Ice Hockey, Sports

Women’s hockey suffers rare loss in Beanpot matchup

Terrier junior co-captain Marie-Philip Poulin leads BU’s top-notch offense in points and assists and is just one goal shy of a tie for the team lead in goals. MICHELLE JAY/DAILY FREE PRESS STAFF
Terrier junior co-captain Marie-Philip Poulin leads BU’s top-notch offense in points and assists and is just one goal shy of a tie for the team lead in goals. MICHELLE JAY/DAILY FREE PRESS STAFF

When the No. 3 Boston University women’s hockey team fell on Tuesday in the Beanpot semifinals against Northeastern University, it was the team’s first loss in 14 games.

BU was held to fewer than three goals just three times over the course of its undefeated streak. However, the Huskies gave up 13 goals in three games to the Terriers earlier in the season, and didn’t let it happen again. BU only netted one puck in its 4–1 loss.

“[The Beanpot loss] was obviously very trying and something that the kids had pointed to for a while here,” said BU coach Brian Durocher. “Going into the Beanpot the last four years, we’ve had a team that could have won the event, but it hasn’t happened for different reasons so it definitely left a sour taste in everybody’s mouth.”

Durocher said passing and forechecking are the most imperative factors to the team bouncing back and getting a new streak going.

“We need to work on a couple of things we didn’t do well the other day,” Durocher said. “I don’t believe we made or caught passes very well … so we’ll focus on that. We’ve got to be a little more determined on our forecheck.

“And I think if we put those two things together we should be in pretty good order.”


Scoring machine

The Terriers’ 3.64 goals per game ranks them second in Hockey East in scoring, behind No. 2 Boston College.

For the first time in the program’s history, BU has six players with 10 or more goals in the same season. Redshirt senior forward Jenelle Kohanchuk leads the way with 13 goals, while her linemate, junior co-captain Marie-Philip Poulin, leads the team with 23 assists and 35 points. Poulin also ranks just behind Kohanchuk in goals with 12.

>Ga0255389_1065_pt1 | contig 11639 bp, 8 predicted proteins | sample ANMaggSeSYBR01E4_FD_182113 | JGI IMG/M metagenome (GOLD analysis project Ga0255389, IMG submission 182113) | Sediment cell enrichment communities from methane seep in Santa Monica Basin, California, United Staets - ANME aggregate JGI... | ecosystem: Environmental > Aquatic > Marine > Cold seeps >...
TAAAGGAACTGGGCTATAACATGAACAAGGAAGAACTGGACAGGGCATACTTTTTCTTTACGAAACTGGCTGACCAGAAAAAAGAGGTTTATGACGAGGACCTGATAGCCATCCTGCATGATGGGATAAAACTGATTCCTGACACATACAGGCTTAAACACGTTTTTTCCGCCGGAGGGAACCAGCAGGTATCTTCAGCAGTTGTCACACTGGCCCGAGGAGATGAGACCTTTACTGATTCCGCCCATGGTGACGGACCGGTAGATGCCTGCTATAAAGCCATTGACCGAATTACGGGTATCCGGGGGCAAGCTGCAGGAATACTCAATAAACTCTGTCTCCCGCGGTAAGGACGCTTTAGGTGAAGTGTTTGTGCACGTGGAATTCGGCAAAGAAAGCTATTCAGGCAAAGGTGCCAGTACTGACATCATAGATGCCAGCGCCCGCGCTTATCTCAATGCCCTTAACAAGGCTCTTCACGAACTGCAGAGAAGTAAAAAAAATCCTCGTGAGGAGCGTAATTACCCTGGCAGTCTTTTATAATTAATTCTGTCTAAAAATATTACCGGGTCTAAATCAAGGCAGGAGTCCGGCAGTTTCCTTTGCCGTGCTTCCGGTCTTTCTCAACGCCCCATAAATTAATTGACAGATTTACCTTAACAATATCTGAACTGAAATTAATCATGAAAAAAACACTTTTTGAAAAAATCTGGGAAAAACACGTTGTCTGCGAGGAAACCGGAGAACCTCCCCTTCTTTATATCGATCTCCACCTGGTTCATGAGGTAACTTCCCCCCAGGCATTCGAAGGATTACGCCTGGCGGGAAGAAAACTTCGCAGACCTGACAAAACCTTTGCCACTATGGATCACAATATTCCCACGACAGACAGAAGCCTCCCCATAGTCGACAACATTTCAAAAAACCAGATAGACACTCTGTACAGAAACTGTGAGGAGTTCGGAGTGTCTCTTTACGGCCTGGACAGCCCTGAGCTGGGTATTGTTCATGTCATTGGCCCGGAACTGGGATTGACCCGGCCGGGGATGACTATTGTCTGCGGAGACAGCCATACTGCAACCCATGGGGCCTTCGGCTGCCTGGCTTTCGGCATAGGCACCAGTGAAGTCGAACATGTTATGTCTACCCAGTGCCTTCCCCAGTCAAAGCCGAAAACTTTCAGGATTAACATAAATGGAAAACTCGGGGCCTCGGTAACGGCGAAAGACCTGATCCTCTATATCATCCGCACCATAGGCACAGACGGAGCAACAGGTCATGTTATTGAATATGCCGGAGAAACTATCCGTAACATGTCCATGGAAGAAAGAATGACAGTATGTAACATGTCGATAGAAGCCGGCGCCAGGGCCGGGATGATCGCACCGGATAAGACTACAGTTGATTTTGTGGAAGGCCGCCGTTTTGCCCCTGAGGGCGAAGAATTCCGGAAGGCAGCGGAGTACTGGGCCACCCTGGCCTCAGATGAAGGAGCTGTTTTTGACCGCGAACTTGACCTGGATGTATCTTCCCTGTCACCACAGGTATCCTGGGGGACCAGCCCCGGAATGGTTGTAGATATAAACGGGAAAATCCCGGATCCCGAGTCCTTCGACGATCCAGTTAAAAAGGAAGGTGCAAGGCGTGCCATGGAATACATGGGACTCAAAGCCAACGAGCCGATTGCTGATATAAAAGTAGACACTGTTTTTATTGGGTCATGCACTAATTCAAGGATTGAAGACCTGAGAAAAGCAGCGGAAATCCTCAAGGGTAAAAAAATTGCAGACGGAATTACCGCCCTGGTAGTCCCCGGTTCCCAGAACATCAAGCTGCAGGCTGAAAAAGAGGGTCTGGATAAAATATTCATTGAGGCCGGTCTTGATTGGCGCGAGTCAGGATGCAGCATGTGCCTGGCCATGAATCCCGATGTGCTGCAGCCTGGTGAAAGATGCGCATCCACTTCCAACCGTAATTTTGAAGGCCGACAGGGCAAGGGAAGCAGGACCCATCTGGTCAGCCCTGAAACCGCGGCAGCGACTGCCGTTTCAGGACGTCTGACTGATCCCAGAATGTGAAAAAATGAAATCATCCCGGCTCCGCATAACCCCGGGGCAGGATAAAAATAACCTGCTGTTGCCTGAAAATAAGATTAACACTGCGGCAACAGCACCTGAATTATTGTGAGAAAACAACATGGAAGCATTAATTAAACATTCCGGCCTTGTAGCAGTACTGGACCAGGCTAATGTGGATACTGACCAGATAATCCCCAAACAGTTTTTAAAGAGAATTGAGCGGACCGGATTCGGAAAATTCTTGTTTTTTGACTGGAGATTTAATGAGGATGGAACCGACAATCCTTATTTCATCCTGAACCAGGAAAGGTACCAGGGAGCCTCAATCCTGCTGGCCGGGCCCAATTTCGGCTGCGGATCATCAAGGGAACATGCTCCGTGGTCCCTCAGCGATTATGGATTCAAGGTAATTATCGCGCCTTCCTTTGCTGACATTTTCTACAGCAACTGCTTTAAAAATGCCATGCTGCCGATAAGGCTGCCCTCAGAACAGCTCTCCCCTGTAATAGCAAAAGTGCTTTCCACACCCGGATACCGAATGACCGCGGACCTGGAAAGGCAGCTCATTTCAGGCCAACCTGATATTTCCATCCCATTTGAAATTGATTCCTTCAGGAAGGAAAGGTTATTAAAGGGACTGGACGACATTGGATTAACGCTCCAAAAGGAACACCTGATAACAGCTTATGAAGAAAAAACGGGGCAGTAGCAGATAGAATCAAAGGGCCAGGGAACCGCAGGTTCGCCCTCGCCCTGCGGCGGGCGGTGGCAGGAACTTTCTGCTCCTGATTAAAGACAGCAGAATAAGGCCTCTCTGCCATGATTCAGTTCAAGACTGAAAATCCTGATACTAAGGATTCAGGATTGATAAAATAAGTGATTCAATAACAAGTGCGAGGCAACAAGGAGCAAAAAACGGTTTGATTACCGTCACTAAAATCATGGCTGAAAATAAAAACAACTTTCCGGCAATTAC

But instead of reffering to individual star players, Durocher said it is the loose atmosphere surrounding the team and the opportunistic power play that help the Terriers put up so many goals.

“I try to keep everybody loose here and not try to over-coach them or tell them what to do out there,” Durocher said. “I let their ability speak for themselves.

“And … we’ve had a real solid run on the power play since Christmas. And when you get that one — or maybe some games two — extra goals on the power play, it really does set a tempo and give yourself a chance to get the three, four, maybe five goals a game.”

The confidence that comes along with the team’s ability to put pucks in the net can result in advantages and disadvantages.

“Sometimes it can be a great piece to their confidence because they know that they can come back,” Durocher said. “But I hope that it’s not a shortcoming in that we don’t play enough defense.”


Keeping it simple

With just seven games remaining in the season, BU isn’t thinking about the NCAA tournament just yet.

“[If BU has] a chance to play in the championship, or possibly win an NCAA title, that’d be fantastic,” Durocher said. “But that’s not in my thoughts right now.”

Despite its No. 3 ranking, the team is taking a much simpler approach, with its eye on other accomplishments before the national championship comes into the picture.

“There’s a regular season championship we’re fighting for, there’s an NCAA bid we’re playing for, and obviously we’re playing for the Hockey East postseason championship,” Durocher said.

Even with national rankings and seeds for the postseason tournaments hanging in the balance, the Terriers are thinking about nothing but the upcoming contest.

The Terriers face off against Harvard University in the Beanpot consolation game Tuesday at 5 p.m. in Matthews Arena, the home of the Northeastern Huskies.

“It gets confusing if you put too many things on the kids,” Durocher said. “If you can keep the focus on Harvard, we can create our own energy within the team.

“Those are the real things we have to focus on.”

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